The Full Emotional Spectrum

Like everyone else who lives here in southwest Minnesota, I’ve experienced a wide range of emotions in the last 10 days.
Every time I look out the big picture window at the front of our house, which faces the city’s oldest park, I am overcome with grief for the beautiful trees that were devastated by last week’s ice storm. The tears well up in my eyes as I watch the piles of branches grow and wonder how many of the old-growth trees will still be standing when the cleanup is completed.
And yet, there have been moments of joy in the aftermath of the storm, too. I have rejoiced along with friends and acquaintances who live in the rural areas as they have announced (usually via Facebook) that power has finally been restored to their home.
My heart has swelled with great pride knowing that I live in a community where we can all pull together to overcome what is probably one of the greatest natural disasters — hopefully — we will ever face.
I feel overwhelming gratitude for the heroic efforts of our city and county leaders and workers in how they handled the storm’s onslaught and aftermath.
I must admit, too, to a continuing twinge of panic each time the lights give a little flicker. Because our home is in close to proximity to Worthington’s city center, we rarely lost power — and so have also felt very, very lucky. And yet there’s still the trepidation of it going out for an extended period of time again.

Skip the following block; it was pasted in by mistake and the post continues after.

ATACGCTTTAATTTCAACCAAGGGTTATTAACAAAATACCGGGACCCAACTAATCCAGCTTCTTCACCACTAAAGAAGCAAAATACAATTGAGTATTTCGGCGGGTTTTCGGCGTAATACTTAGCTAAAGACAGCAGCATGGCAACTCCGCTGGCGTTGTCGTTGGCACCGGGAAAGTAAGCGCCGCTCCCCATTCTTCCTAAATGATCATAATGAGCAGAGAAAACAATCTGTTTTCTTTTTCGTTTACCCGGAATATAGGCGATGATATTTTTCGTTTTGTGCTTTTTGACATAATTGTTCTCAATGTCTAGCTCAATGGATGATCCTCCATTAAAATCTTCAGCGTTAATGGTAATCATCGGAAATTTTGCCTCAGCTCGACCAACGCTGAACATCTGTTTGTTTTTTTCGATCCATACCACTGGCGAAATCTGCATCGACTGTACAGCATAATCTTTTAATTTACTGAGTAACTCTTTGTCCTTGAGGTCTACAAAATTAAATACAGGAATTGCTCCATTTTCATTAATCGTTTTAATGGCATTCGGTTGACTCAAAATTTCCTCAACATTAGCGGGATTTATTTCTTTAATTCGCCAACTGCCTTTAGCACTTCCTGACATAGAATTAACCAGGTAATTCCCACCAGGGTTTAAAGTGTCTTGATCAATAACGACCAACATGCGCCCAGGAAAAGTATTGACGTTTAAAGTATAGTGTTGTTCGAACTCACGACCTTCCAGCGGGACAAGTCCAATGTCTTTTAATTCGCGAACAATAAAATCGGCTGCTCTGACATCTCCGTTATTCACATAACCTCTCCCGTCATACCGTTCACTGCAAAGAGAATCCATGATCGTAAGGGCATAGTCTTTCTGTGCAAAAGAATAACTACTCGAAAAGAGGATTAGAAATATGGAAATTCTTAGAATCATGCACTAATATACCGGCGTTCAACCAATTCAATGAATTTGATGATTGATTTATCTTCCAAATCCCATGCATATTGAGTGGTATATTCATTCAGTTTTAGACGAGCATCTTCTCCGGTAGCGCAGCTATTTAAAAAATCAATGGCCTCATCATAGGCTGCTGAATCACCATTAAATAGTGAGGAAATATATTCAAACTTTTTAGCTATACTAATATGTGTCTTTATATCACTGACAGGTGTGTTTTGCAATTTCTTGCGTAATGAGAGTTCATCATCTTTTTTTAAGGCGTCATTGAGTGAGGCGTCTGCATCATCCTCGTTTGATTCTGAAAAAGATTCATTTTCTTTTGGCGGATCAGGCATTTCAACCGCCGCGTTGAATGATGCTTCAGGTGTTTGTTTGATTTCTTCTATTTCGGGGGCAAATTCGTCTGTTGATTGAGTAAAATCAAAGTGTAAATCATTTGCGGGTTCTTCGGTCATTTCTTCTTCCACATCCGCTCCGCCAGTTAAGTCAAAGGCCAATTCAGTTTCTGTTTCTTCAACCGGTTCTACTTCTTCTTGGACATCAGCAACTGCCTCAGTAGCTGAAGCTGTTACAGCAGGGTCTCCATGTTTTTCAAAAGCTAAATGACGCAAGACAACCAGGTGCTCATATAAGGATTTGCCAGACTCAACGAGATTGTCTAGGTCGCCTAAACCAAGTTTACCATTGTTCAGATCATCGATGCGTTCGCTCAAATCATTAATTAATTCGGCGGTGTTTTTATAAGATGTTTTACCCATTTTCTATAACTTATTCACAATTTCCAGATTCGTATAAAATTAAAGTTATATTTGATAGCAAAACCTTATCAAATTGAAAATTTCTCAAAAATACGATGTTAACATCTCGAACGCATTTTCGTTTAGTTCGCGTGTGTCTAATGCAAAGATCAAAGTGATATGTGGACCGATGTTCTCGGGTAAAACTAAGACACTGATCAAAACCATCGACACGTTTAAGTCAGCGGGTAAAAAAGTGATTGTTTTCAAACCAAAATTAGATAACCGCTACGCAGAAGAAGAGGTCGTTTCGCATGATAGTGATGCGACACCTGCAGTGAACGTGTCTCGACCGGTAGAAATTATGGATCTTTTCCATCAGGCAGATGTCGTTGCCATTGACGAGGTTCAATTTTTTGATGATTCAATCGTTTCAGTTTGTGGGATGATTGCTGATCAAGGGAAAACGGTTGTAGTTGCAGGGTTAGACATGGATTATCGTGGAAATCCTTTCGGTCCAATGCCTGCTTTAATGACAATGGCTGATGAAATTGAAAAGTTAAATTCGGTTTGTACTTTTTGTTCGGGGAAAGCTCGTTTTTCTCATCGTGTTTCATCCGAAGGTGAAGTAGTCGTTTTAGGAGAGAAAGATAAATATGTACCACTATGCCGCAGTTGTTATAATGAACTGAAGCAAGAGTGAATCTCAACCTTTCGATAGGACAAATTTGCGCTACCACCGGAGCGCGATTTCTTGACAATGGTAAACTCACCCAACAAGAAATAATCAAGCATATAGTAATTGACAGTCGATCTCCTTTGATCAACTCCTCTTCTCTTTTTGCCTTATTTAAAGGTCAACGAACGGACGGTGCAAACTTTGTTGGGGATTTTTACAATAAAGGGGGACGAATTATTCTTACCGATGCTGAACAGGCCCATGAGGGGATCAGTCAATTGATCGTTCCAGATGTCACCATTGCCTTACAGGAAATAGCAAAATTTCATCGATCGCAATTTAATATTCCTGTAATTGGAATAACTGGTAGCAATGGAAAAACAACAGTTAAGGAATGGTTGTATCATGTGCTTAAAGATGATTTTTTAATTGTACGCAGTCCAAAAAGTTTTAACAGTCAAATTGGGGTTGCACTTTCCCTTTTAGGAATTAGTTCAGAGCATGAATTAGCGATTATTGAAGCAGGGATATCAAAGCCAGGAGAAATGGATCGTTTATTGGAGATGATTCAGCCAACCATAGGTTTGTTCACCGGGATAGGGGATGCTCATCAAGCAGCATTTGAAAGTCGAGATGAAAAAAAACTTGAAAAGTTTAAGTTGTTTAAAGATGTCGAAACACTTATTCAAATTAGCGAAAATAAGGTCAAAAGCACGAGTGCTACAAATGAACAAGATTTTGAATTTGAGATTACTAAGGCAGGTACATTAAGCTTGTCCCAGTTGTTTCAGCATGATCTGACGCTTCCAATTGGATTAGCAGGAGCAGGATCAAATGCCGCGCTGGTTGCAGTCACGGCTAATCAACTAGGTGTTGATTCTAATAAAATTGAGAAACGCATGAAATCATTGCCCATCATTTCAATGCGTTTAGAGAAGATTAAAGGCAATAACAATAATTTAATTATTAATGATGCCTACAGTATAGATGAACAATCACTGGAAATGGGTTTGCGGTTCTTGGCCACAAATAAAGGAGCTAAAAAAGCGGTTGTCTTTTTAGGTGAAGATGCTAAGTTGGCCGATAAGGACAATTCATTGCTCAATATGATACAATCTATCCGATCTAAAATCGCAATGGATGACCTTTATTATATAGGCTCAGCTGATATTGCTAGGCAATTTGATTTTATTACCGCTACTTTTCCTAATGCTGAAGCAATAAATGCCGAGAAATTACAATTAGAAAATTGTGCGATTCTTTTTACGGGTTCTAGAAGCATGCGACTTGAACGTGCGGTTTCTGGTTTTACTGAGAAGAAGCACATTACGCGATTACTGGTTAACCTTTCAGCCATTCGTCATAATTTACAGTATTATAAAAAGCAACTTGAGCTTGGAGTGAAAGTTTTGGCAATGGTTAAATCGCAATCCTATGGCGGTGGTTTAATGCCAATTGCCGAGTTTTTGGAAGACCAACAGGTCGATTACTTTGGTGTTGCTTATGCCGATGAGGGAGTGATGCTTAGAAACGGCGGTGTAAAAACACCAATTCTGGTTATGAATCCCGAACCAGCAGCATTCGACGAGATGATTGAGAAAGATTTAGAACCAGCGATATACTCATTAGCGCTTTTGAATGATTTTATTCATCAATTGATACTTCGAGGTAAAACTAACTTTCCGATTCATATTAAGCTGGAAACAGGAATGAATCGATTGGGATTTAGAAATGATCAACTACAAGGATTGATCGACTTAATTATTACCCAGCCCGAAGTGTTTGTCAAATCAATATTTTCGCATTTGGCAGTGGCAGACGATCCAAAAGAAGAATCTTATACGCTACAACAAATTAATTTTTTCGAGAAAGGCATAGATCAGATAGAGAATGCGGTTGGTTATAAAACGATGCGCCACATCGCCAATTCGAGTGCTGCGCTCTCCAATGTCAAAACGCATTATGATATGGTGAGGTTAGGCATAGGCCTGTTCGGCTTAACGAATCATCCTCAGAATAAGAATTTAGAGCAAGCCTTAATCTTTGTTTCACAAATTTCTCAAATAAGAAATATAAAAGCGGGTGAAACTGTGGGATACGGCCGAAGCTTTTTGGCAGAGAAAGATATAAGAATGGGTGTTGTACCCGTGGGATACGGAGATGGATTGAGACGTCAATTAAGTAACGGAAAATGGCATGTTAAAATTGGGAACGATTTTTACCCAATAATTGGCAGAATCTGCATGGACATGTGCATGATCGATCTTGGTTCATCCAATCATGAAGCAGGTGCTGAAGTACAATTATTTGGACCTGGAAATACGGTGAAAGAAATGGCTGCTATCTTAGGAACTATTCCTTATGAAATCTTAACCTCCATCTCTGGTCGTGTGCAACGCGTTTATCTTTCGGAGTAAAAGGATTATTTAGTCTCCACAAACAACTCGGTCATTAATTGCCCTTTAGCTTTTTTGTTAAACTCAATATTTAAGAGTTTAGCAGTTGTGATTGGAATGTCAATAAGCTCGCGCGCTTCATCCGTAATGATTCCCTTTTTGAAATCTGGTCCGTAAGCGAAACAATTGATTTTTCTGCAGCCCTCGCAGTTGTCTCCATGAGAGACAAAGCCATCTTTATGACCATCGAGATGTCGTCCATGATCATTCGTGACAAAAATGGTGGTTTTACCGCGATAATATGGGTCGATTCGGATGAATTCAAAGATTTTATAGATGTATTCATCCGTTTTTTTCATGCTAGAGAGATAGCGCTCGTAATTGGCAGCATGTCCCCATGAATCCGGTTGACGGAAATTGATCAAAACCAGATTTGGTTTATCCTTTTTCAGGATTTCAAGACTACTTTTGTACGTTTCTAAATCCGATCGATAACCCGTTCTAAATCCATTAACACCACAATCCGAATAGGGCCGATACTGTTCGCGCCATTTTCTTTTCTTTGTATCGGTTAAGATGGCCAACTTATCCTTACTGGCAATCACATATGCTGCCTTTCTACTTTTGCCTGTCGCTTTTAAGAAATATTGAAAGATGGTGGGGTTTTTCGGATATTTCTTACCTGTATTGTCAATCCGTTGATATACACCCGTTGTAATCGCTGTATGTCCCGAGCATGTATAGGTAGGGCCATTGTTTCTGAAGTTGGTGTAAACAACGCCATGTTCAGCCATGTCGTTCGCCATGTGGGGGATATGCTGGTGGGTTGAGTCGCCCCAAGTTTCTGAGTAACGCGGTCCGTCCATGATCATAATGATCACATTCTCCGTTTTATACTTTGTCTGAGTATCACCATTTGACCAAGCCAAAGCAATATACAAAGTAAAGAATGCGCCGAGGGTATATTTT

And yes, despite knowing that, in the grand scheme of this storm, we have been inconvenienced very little, I would not be truthful if I didn’t admit to a few moments of annoyance. Like the night the power went off, just as the weather forecast was beginning on the 10 o’clock news. Or each time I have to inch the nose of my car very carefully out of the driveway because I can’t see over the huge pile of branches piled curbside.
Over and over again, I have heard people remark that no lives were lost nor any serious injuries reported as a result of the storm, and I echo those sentiments of relief — yet another emotion.
Of course, in the most recent of days, the scope of our tragedy has been put into perspective by the loss of life and injuries caused by an act of terrorism in Boston. The loss of tree limbs pales in comparison to the loss of human limbs.
Still, there’s no doubt that the ice storm of April 2013 will be one that will go down in the annals of Worthington history as one of its most significant weather-related events. I’m hoping that there will be many footnotes to any such historical accounts, documenting how a community came together to turn tragedy into triumph.
And finally, there is that last emotion — hope. I have hope that spring will eventually arrive, the dead branches will all be taken away by our dedicated city crews and countless arborists who have descended upon our city, and there will be green leaves on the trees that remain.


1 Response

  1. Bob Wasmund

    Yes, we have lost a lot of trees- but in my mind nature takes the weakest. Saved years of picking up slowly.
    Come June I feel we will hardly be able to see damage. It is nature, everything will be fine, I am sure.,

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